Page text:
The wallabies of Gondwana Link

Published 21 Sep 2008 

Sandra Gilfillan, Wallaby Project Officer with Gondwana Link, explains the conservation effort to boost wallaby numbers in the South West.

Black-gloved wallaby. Photo Alecia Carter/UG Media.

Black-gloved wallaby. Photo Alecia Carter/UG Media.

The Tammar wallaby (Macropus eugenii derbianus) was once so common throughout south-western Western Australia that it was a reliable food source for the local Noongar people.

It was also consumed and used as pet food by Europeans in the first half of the 20th century, with reports of up to 40 animals shot in a night.

This poem, recited by a long-time resident of the region’s wheat belt, Neville Beeck, illustrates the prevalence of this medium-sized wallaby up until the 1950s:

Tammars young and Tammars old,
Tammars hot and Tammars cold,
Tammars tender, Tammars tough.
Thank the Lord we’ve got enough!

Today, however, the species is uncommon, restricted to isolated populations in fragments of suitable habitat that provide refuge from feral predators. Another local animal to have experienced such decline is the blackgloved wallaby (Macropus irma). Unlike the Tammar wallaby, the black-gloved wallaby was not eaten by the Noongar people because of the astringent taste of its meat, but its numbers have dwindled since the 1980s for reasons that are unclear.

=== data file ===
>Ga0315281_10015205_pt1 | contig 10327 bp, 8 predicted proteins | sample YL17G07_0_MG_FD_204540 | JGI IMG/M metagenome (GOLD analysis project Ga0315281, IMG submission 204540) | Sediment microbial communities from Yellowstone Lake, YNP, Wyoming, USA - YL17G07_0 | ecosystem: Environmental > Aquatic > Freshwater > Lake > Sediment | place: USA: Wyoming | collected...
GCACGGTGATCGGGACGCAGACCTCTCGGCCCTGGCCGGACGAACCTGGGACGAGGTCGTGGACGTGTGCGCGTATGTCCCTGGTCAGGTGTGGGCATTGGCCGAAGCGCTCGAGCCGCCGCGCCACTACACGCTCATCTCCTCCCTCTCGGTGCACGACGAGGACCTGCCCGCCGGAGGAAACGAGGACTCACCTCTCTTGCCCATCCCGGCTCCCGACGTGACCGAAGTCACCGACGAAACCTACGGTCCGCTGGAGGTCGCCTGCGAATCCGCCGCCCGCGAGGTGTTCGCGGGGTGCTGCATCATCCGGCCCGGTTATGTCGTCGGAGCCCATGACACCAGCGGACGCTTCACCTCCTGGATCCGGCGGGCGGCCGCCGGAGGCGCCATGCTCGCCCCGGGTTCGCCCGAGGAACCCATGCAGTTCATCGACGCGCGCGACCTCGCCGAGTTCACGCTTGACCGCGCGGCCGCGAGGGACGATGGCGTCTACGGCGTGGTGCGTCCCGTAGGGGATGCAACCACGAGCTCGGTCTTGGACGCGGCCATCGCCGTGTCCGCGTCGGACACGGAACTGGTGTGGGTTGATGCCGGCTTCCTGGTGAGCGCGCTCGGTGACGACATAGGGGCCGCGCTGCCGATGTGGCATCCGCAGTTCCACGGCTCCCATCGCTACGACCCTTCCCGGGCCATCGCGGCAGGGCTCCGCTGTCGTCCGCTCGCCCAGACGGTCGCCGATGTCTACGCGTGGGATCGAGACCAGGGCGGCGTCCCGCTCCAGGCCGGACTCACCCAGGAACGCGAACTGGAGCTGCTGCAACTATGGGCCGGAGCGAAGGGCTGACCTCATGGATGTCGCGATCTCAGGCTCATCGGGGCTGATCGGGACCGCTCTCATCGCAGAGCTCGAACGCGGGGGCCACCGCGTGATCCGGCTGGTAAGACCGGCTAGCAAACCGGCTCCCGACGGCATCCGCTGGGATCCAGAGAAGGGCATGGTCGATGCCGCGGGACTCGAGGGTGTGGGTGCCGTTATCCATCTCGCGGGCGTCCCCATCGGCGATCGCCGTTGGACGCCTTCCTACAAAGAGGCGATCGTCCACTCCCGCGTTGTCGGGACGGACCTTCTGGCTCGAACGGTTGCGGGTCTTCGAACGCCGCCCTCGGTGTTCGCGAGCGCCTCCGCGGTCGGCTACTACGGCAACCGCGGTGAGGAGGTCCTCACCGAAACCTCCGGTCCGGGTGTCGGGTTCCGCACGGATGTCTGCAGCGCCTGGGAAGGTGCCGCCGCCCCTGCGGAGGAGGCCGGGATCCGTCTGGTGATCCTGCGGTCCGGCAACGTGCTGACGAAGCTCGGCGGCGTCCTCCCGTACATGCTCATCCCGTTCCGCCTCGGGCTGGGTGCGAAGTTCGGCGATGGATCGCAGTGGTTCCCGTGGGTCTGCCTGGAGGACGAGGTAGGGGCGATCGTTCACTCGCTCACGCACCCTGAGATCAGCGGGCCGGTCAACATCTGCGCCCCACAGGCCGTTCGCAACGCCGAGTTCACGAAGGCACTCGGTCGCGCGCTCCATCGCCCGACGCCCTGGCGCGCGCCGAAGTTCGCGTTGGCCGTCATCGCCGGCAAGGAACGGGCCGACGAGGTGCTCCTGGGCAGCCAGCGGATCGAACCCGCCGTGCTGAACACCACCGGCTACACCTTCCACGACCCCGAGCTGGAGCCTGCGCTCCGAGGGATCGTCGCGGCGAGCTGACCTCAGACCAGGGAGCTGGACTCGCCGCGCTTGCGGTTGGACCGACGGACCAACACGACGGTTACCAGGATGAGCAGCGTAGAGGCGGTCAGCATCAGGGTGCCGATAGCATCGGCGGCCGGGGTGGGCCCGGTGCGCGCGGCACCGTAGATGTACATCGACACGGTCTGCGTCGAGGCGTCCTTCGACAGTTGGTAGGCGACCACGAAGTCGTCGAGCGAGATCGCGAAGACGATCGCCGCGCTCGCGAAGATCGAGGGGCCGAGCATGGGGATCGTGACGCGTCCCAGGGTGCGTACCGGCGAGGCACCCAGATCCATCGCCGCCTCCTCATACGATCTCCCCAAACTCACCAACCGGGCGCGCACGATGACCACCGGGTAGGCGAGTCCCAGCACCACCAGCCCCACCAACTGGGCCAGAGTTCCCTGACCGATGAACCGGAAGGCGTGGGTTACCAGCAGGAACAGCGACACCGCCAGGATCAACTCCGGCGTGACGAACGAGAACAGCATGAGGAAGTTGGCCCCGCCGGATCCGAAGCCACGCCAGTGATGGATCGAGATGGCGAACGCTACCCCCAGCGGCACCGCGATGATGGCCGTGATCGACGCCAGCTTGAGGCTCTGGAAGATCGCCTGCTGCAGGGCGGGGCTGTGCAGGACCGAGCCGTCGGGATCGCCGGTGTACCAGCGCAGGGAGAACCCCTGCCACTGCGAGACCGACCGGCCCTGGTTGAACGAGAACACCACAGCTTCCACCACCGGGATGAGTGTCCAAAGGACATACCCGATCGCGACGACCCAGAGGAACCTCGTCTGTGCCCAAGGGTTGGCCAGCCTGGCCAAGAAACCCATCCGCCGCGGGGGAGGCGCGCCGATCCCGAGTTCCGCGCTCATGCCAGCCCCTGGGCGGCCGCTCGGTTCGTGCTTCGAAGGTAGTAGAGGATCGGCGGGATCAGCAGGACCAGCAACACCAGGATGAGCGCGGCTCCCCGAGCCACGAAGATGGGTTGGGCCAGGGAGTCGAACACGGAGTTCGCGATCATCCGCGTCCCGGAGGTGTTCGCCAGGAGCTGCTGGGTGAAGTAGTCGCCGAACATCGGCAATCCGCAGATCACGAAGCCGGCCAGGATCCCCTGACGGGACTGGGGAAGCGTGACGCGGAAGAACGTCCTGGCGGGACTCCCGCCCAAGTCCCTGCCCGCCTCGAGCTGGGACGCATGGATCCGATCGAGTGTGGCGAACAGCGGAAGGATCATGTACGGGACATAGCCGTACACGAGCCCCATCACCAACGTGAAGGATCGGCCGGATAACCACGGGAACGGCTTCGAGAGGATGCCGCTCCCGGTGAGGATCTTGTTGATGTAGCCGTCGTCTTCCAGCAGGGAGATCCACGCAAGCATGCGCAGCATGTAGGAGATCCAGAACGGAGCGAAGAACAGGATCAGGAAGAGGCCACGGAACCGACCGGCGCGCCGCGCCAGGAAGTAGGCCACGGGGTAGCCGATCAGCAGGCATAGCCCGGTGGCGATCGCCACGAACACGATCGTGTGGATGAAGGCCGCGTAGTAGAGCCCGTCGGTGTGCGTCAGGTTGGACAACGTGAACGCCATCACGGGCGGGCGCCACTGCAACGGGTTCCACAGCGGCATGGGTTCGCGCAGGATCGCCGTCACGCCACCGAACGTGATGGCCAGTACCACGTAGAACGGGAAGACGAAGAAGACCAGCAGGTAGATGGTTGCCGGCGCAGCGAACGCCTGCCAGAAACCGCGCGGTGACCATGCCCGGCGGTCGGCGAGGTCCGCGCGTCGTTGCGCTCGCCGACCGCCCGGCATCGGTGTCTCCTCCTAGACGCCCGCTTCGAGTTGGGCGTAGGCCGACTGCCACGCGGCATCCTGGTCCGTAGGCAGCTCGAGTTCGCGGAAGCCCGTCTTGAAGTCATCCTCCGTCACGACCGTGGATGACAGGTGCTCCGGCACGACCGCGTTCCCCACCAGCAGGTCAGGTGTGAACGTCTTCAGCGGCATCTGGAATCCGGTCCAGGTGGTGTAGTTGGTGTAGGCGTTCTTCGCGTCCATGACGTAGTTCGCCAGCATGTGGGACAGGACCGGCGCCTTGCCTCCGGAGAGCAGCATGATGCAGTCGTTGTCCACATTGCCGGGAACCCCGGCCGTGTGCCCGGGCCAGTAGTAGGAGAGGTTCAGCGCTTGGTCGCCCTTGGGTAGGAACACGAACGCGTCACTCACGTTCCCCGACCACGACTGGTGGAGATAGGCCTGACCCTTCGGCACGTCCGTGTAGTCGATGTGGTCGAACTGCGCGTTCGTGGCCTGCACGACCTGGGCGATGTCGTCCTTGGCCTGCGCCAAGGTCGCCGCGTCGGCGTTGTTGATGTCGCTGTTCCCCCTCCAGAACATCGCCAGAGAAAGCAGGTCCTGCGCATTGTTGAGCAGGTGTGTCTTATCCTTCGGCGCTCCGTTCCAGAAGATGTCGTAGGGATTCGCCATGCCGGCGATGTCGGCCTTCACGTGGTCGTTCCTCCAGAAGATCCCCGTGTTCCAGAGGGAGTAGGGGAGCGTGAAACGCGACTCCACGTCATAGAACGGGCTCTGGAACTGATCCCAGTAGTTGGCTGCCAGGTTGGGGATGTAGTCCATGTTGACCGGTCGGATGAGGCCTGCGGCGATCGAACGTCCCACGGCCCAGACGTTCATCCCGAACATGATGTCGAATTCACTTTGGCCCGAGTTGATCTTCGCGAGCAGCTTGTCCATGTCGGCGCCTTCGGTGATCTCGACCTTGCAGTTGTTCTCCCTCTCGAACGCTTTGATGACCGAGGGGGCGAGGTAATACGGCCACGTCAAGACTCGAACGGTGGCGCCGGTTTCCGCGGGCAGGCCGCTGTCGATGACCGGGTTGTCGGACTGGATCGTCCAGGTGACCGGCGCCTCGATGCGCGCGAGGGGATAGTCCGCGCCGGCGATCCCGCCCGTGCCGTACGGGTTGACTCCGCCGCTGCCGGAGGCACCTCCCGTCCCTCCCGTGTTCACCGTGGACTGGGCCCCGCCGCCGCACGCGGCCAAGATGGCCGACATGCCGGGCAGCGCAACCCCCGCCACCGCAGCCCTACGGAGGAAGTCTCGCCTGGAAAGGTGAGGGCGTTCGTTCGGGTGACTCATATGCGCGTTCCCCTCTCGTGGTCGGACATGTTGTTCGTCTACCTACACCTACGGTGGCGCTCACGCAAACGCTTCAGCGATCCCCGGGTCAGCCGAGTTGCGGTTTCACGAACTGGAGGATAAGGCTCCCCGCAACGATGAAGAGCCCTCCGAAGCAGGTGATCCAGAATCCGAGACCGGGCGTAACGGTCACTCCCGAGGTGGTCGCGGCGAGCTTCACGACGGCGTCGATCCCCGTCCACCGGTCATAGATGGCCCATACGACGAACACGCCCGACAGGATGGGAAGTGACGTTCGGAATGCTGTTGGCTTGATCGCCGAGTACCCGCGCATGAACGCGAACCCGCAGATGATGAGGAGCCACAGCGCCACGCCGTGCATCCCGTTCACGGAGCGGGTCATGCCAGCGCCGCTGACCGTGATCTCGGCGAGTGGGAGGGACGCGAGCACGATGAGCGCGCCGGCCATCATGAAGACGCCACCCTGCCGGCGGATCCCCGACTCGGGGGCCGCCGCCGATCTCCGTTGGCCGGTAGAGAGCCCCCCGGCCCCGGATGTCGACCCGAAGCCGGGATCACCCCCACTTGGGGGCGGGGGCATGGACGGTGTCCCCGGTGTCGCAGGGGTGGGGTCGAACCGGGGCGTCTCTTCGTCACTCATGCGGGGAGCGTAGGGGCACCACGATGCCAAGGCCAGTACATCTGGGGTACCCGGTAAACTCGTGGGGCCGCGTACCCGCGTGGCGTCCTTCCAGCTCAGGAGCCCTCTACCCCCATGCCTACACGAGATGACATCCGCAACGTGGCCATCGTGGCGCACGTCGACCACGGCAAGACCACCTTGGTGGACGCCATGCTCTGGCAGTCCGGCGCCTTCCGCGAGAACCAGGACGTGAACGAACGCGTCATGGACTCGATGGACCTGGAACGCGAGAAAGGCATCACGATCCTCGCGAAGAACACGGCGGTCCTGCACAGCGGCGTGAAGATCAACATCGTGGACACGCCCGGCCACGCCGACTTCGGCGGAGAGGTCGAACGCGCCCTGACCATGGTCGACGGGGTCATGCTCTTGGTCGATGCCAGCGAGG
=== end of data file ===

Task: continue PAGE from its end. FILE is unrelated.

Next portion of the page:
Moort woodland on the Gondwana Link property Nowanup is Tammar wallaby habitat. Photo Sandra Gilfillan.

Moort woodland on the Gondwana Link property Nowanup is Tammar wallaby habitat. Photo Sandra Gilfillan.

Because of their susceptibility to introduced predators, the destruction of their habitats and their overall decline, these two wallaby species have together been chosen as one of the six ‘conservation targets’ for the Fitzgerald River to Stirling Range corridor of the inspired Gondwana Link project.

This project, supported by Bush Heritage in partnership with Greening Australia (WA), aims to reconnect ecosystems from the woodlands of Western Australia’s drier interior to the tall, wet forests of the state’s south-western corner.

Preliminary work on the Wallaby Project over the past year has involved trialling the use of non-invasive sampling techniques, including spotlighting, filming with remote-sensing cameras and identifying species by means of their tracks and scats.

This year a system of 20 monitoring sites is being set up across the Corackerup subcatchment, including on Chereninup Creek and Peniup Creek reserves, where these techniques will be used to determine the presence of the wallabies.

The ultimate aim of the Wallaby Project is to increase the populations of both species by removing foxes and making more habitat available. This will help the Tammar and black-gloved wallabies to once again become a common part of the ecosystem, and perhaps the subjects of modern-day poetry.

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